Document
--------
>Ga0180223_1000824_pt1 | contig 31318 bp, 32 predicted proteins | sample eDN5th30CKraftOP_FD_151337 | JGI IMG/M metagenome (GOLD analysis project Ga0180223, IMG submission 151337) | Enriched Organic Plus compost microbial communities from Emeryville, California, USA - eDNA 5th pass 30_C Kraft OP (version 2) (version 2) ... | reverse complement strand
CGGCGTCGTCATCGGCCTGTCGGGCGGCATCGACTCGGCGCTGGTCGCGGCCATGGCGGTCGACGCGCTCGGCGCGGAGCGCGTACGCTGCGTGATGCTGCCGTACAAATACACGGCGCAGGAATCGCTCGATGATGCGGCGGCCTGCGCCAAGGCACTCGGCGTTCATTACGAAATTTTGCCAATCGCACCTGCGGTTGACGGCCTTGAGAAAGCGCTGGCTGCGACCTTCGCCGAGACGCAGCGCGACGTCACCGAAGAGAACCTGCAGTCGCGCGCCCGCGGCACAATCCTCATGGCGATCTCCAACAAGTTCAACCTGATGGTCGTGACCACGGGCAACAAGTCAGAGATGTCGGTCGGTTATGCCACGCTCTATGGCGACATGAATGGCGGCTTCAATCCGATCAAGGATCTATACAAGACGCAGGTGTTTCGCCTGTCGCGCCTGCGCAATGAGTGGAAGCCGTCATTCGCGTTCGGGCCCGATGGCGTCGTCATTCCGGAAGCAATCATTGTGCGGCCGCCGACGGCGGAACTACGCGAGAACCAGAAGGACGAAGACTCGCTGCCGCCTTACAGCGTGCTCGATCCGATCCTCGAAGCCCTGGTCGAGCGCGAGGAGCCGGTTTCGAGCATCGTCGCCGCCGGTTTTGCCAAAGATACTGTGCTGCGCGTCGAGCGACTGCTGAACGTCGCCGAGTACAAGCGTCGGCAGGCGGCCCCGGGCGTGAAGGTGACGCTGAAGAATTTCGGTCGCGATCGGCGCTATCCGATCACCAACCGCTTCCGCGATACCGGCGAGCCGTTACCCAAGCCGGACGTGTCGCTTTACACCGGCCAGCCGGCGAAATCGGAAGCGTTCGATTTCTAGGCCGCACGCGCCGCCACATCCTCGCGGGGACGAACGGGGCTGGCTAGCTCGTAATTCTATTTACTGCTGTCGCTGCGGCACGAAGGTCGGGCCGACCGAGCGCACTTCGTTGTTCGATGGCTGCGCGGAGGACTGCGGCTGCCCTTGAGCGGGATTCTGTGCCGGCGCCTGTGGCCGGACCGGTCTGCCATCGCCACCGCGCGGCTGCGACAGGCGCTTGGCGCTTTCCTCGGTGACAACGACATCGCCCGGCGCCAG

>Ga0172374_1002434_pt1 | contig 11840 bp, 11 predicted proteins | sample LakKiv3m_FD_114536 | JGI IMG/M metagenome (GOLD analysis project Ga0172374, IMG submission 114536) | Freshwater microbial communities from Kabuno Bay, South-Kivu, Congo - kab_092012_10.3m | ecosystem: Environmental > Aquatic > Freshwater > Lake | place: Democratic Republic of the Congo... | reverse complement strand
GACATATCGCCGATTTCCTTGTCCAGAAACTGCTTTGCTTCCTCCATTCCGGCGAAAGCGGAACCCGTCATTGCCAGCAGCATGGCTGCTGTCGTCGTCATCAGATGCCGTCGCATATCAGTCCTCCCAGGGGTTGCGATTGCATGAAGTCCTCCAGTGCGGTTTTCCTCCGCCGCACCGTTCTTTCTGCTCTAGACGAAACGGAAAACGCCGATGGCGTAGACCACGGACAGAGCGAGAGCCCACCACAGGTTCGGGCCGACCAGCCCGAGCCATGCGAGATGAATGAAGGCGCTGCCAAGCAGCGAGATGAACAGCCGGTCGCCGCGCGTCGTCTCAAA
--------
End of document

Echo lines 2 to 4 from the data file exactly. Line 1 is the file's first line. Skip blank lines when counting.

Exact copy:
CGGCGTCGTCATCGGCCTGTCGGGCGGCATCGACTCGGCGCTGGTCGCGGCCATGGCGGTCGACGCGCTCGGCGCGGAGCGCGTACGCTGCGTGATGCTGCCGTACAAATACACGGCGCAGGAATCGCTCGATGATGCGGCGGCCTGCGCCAAGGCACTCGGCGTTCATTACGAAATTTTGCCAATCGCACCTGCGGTTGACGGCCTTGAGAAAGCGCTGGCTGCGACCTTCGCCGAGACGCAGCGCGACGTCACCGAAGAGAACCTGCAGTCGCGCGCCCGCGGCACAATCCTCATGGCGATCTCCAACAAGTTCAACCTGATGGTCGTGACCACGGGCAACAAGTCAGAGATGTCGGTCGGTTATGCCACGCTCTATGGCGACATGAATGGCGGCTTCAATCCGATCAAGGATCTATACAAGACGCAGGTGTTTCGCCTGTCGCGCCTGCGCAATGAGTGGAAGCCGTCATTCGCGTTCGGGCCCGATGGCGTCGTCATTCCGGAAGCAATCATTGTGCGGCCGCCGACGGCGGAACTACGCGAGAACCAGAAGGACGAAGACTCGCTGCCGCCTTACAGCGTGCTCGATCCGATCCTCGAAGCCCTGGTCGAGCGCGAGGAGCCGGTTTCGAGCATCGTCGCCGCCGGTTTTGCCAAAGATACTGTGCTGCGCGTCGAGCGACTGCTGAACGTCGCCGAGTACAAGCGTCGGCAGGCGGCCCCGGGCGTGAAGGTGACGCTGAAGAATTTCGGTCGCGATCGGCGCTATCCGATCACCAACCGCTTCCGCGATACCGGCGAGCCGTTACCCAAGCCGGACGTGTCGCTTTACACCGGCCAGCCGGCGAAATCGGAAGCGTTCGATTTCTAGGCCGCACGCGCCGCCACATCCTCGCGGGGACGAACGGGGCTGGCTAGCTCGTAATTCTATTTACTGCTGTCGCTGCGGCACGAAGGTCGGGCCGACCGAGCGCACTTCGTTGTTCGATGGCTGCGCGGAGGACTGCGGCTGCCCTTGAGCGGGATTCTGTGCCGGCGCCTGTGGCCGGACCGGTCTGCCATCGCCACCGCGCGGCTGCGACAGGCGCTTGGCGCTTTCCTCGGTGACAACGACATCGCCCGGCGCCAG

>Ga0172374_1002434_pt1 | contig 11840 bp, 11 predicted proteins | sample LakKiv3m_FD_114536 | JGI IMG/M metagenome (GOLD analysis project Ga0172374, IMG submission 114536) | Freshwater microbial communities from Kabuno Bay, South-Kivu, Congo - kab_092012_10.3m | ecosystem: Environmental > Aquatic > Freshwater > Lake | place: Democratic Republic of the Congo... | reverse complement strand
GACATATCGCCGATTTCCTTGTCCAGAAACTGCTTTGCTTCCTCCATTCCGGCGAAAGCGGAACCCGTCATTGCCAGCAGCATGGCTGCTGTCGTCGTCATCAGATGCCGTCGCATATCAGTCCTCCCAGGGGTTGCGATTGCATGAAGTCCTCCAGTGCGGTTTTCCTCCGCCGCACCGTTCTTTCTGCTCTAGACGAAACGGAAAACGCCGATGGCGTAGACCACGGACAGAGCGAGAGCCCACCACAGGTTCGGGCCGACCAGCCCGAGCCATGCGAGATGAATGAAGGCGCTGCCAAGCAGCGAGATGAACAGCCGGTCGCCGCGCGTCGTCTCAAA